Home-improvement retailer Hechinger Co. on Thursday agreed to drop its sale price by 21%--to $100.2 million--after sales and earnings dropped more than expected in the second quarter.
In exchange, Los Angeles investment firm Leonard Green & Partners gave the company further assurances that the sale would go through by removing a key clause in their agreement that allowed Leonard Green room to pull out of the deal.
In July, Hechinger announced that Leonard Green would buy the company for $3 a share, or $126.6 million, and combine it with Kmart Corp. subsidiary Builders Square to form the nation's third-largest home-improvement chain after Home Depot Inc. and Lowe's Cos.
"It was the subject of very intense discussion," said John Hechinger Jr., chairman and chief executive of the Largo, Md.-based company his grandfather founded in 1911. "I am not happy that the price went down," he said, but added that he believes it is still a price that is good for all parties involved. The sale price hurts the Hechinger family as much as any shareholder, because family members retain controlling interest in the company.
But it was clear from the earnings released Thursday that Hechinger was continuing to spiral downward. The company said it lost 96 cents a share, or $40.6 million, in the second quarter ended Aug. 2, contrasted with earnings of 28 cents a share, or $12.2 million, from the same period in 1996.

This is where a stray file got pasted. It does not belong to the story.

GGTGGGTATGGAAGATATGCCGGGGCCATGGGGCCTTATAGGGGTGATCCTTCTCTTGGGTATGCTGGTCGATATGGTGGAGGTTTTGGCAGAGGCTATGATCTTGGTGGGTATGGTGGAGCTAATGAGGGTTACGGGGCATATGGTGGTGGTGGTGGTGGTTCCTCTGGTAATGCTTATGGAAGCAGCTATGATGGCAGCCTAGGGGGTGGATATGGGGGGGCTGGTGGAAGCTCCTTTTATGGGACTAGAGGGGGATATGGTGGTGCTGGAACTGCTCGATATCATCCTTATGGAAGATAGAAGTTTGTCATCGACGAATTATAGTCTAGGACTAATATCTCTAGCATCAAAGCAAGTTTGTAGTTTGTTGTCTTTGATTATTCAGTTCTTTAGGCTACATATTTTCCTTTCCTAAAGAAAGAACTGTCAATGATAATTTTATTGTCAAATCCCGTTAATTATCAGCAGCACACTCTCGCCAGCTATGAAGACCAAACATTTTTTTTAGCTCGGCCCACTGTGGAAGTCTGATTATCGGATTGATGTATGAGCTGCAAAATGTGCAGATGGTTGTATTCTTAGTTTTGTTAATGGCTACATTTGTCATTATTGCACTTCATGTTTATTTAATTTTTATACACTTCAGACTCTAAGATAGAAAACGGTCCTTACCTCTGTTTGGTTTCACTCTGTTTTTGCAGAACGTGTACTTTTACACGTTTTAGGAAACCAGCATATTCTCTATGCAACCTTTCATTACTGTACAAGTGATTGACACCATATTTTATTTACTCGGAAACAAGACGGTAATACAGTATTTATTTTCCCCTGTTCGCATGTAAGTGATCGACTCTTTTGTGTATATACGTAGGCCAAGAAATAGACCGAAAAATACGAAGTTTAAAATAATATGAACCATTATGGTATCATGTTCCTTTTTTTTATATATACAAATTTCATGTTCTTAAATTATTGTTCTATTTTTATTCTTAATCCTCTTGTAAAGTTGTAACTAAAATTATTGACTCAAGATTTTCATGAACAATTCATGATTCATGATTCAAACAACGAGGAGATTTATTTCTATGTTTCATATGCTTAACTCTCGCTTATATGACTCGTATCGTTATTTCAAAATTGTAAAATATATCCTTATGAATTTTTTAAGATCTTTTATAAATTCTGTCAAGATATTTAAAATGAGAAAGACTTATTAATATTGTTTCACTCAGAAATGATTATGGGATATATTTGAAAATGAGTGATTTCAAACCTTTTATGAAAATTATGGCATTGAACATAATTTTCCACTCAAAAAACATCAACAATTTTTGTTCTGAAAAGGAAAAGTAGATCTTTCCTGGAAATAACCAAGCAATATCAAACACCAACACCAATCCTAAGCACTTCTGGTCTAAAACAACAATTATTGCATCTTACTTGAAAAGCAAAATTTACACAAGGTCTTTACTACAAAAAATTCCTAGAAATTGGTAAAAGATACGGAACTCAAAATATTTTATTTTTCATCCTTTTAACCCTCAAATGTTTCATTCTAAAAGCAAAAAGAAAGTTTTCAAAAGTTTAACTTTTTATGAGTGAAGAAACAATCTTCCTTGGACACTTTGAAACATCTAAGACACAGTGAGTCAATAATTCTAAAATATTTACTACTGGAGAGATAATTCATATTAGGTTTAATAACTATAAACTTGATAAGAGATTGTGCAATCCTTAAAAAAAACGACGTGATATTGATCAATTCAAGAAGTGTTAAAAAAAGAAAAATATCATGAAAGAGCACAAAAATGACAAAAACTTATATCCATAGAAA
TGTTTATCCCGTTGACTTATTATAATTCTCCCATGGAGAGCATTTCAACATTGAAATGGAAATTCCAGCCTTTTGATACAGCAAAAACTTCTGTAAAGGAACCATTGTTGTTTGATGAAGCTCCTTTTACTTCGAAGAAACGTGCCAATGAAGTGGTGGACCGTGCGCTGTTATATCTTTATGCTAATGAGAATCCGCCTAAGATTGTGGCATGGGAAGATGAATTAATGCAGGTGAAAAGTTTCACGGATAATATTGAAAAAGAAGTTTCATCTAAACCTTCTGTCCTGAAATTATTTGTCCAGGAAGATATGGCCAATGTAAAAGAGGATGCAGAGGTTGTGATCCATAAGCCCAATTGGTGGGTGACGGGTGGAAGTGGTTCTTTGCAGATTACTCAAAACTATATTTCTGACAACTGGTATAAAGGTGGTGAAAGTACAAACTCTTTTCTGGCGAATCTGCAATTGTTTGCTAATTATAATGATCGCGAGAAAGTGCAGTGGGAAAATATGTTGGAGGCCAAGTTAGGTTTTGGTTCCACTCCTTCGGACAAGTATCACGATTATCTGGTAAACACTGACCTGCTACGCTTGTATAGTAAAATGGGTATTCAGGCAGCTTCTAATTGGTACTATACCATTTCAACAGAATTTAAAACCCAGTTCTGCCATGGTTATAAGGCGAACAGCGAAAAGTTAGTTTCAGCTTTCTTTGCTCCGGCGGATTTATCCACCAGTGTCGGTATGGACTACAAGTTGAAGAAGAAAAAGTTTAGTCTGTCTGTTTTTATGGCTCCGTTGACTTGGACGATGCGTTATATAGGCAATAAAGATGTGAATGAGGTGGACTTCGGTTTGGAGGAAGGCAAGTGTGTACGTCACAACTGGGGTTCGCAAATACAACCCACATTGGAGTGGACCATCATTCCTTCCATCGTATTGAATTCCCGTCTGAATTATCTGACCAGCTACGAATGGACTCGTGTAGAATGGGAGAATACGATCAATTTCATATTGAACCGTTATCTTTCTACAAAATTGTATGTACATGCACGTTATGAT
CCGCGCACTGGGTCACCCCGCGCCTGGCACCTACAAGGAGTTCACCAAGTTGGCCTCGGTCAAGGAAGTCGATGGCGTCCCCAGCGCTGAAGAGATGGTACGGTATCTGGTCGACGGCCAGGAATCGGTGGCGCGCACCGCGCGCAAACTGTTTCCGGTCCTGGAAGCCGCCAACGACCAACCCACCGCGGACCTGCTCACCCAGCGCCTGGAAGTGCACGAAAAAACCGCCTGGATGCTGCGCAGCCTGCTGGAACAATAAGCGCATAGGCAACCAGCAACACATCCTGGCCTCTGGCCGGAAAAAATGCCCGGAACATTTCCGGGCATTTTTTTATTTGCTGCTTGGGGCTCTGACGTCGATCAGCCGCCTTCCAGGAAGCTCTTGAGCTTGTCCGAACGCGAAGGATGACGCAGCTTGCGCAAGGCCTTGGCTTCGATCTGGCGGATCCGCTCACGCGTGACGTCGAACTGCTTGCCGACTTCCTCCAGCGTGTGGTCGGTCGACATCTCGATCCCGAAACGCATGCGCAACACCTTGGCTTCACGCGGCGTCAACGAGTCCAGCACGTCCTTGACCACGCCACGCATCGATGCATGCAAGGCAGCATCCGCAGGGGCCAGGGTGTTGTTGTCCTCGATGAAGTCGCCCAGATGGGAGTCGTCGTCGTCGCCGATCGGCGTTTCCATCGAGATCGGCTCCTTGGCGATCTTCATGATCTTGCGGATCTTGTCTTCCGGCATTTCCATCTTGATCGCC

Part of the loss was attributed to a charge of $31.8 million taken because the company closed seven stores in Michigan. Sales for the quarter dropped 11.2% to $591.6 million, compared with $665.9 million in the year-ago quarter. Same-store sales, considered a key indicator of a retailer's financial health, dropped 10.3%.
"It was worse than we expected, and we felt strongly, given the results, that a reduction in value was appropriate," said Jonathan Sokoloff, a partner at Leonard Green.
When asked if there was a chance that the sale of the company would not occur, Sokoloff said: "We are coming down the home stretch and a major contingency has been removed."
Sokoloff said he expects the deal to be approved at a meeting of Hechinger shareholders the last week in September, and that their purchase of both Builders Square and Hechinger would occur simultaneously.
"The earnings were disappointing, and the drop in the price is even more disappointing. It is one final humiliation for the company," said Sheldon Grodsky of Grodsky Associates Inc., a South Orange, N.J.-based securities firm and a Hechinger stockholder.
On Thursday, the Class A shares fell 50 cents to close at $2.13, and the Class B shares fell 56 cents to close at $2.25 in Nasdaq trading. The offer is for both classes of shares.